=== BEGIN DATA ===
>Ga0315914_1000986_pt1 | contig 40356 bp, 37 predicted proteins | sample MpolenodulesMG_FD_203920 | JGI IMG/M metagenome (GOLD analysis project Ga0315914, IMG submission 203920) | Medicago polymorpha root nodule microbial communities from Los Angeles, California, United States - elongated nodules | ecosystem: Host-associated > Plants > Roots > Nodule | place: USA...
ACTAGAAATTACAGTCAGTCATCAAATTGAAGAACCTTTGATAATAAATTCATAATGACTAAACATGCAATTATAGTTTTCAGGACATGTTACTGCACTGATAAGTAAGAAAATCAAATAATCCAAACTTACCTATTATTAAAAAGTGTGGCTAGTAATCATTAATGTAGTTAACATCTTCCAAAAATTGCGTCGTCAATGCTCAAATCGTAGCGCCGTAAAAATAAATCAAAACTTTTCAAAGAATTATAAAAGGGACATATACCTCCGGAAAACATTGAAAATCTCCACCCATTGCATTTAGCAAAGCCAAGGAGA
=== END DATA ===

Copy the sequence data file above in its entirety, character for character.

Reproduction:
>Ga0315914_1000986_pt1 | contig 40356 bp, 37 predicted proteins | sample MpolenodulesMG_FD_203920 | JGI IMG/M metagenome (GOLD analysis project Ga0315914, IMG submission 203920) | Medicago polymorpha root nodule microbial communities from Los Angeles, California, United States - elongated nodules | ecosystem: Host-associated > Plants > Roots > Nodule | place: USA...
ACTAGAAATTACAGTCAGTCATCAAATTGAAGAACCTTTGATAATAAATTCATAATGACTAAACATGCAATTATAGTTTTCAGGACATGTTACTGCACTGATAAGTAAGAAAATCAAATAATCCAAACTTACCTATTATTAAAAAGTGTGGCTAGTAATCATTAATGTAGTTAACATCTTCCAAAAATTGCGTCGTCAATGCTCAAATCGTAGCGCCGTAAAAATAAATCAAAACTTTTCAAAGAATTATAAAAGGGACATATACCTCCGGAAAACATTGAAAATCTCCACCCATTGCATTTAGCAAAGCCAAGGAGA